There are certain aspects of contracts that may apply to more than one type of vendor or service contract. For example, an agreement with a contractor may have a section on insurance as will an agreement with a landscaper. It is important to review those sections with an experienced eye.

“Self-managed buildings should have their insurance broker review the insurance sections of any contracts to make sure the building or HOA is properly protected and their policy meets the requirements,” says Mackoul. “Some contracts, such as with a laundry company, require the building to insure the machines. The building’s policy needs to have proper coverage in place to do so.”

Greenstein agrees. “There should also be adequate insurance coverage of the contractor and vendor naming the property owner and others as additional insureds on the policy,” he says. “Also, we require an indemnification from the vendors and contractors.”

Eyes Open, Looking Ahead

One of the best ways for co-ops and condos managers and boards to protect themselves when signing a contract is to look for red flags ahead of time.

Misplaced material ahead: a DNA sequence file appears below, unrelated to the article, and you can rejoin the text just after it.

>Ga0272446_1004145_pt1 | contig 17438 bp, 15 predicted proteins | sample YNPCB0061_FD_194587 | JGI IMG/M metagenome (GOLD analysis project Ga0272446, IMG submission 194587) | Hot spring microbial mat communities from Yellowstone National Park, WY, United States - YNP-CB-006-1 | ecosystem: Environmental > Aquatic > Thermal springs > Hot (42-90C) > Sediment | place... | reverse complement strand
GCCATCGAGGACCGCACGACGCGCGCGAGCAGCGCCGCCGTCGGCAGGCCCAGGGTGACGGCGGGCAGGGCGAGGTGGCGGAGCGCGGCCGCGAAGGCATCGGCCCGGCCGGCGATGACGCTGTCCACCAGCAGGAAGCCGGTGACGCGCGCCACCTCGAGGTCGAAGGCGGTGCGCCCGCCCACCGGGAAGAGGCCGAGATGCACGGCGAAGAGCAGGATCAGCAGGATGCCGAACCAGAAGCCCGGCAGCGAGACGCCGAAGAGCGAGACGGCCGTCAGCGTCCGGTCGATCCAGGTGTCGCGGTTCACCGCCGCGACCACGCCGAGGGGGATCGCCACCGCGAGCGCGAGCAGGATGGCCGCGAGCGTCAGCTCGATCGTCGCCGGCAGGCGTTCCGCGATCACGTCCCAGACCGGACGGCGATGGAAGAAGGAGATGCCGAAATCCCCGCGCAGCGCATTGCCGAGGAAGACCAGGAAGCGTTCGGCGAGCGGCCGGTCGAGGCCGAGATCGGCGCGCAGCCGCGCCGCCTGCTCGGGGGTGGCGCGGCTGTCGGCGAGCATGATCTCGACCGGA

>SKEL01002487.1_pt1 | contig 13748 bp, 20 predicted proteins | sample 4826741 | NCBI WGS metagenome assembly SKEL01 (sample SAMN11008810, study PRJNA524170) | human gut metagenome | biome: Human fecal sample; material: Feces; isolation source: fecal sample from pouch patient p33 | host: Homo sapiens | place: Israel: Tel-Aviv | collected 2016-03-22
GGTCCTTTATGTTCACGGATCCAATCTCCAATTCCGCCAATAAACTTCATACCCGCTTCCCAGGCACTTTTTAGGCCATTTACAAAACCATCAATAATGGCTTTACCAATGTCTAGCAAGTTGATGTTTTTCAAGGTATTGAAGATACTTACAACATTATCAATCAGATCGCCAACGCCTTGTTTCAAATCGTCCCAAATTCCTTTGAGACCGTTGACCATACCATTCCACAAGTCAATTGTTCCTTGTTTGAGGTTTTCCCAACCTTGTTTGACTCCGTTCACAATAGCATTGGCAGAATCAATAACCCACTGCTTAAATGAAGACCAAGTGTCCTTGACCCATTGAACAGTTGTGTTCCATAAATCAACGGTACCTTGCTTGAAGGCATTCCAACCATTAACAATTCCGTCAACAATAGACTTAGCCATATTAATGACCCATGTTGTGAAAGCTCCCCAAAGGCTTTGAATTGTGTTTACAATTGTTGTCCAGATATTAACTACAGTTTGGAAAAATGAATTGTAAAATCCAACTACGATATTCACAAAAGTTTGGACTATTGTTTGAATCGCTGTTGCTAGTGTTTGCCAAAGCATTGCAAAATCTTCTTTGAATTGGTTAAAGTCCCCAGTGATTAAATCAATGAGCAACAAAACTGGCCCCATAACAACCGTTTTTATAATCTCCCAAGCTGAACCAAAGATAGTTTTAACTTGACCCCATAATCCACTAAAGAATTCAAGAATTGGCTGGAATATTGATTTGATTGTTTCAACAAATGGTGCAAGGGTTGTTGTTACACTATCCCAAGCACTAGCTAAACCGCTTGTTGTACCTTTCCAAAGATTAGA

Mackoul says, there are several signs to watch out for and avoid. “A vendor not having insurance is a huge red flag,” he says. “Or supplying a Certificate of Insurance showing the name of another entity or firm and not their own is another. Having very low insurance limits is also an issue, as is not having the correct policy. Some contractors will obtain a policy for a type of work that is less expensive or easier to insure, but doesn’t necessarily reflect the type of work they actually do. This can lead to a claim being denied by their insurance company. “

Contracts that have exclusions in their general liability policy for injury to an employee or employees of the subcontractor can also be a major problem. “In most cases, an employee cannot sue their employer in the event they are injured on the job, so they sue the party hiring their employer,” Mackoul says. “If all of the t’s have been crossed and the i’s dotted, then the responsibility should revert back to the contractor and not the party that hired them. If the contractor’s insurance policy excludes injury to employees however, their policy is not going respond, and the building will have to seek remedy directly from the contractor, which isn’t always easy.”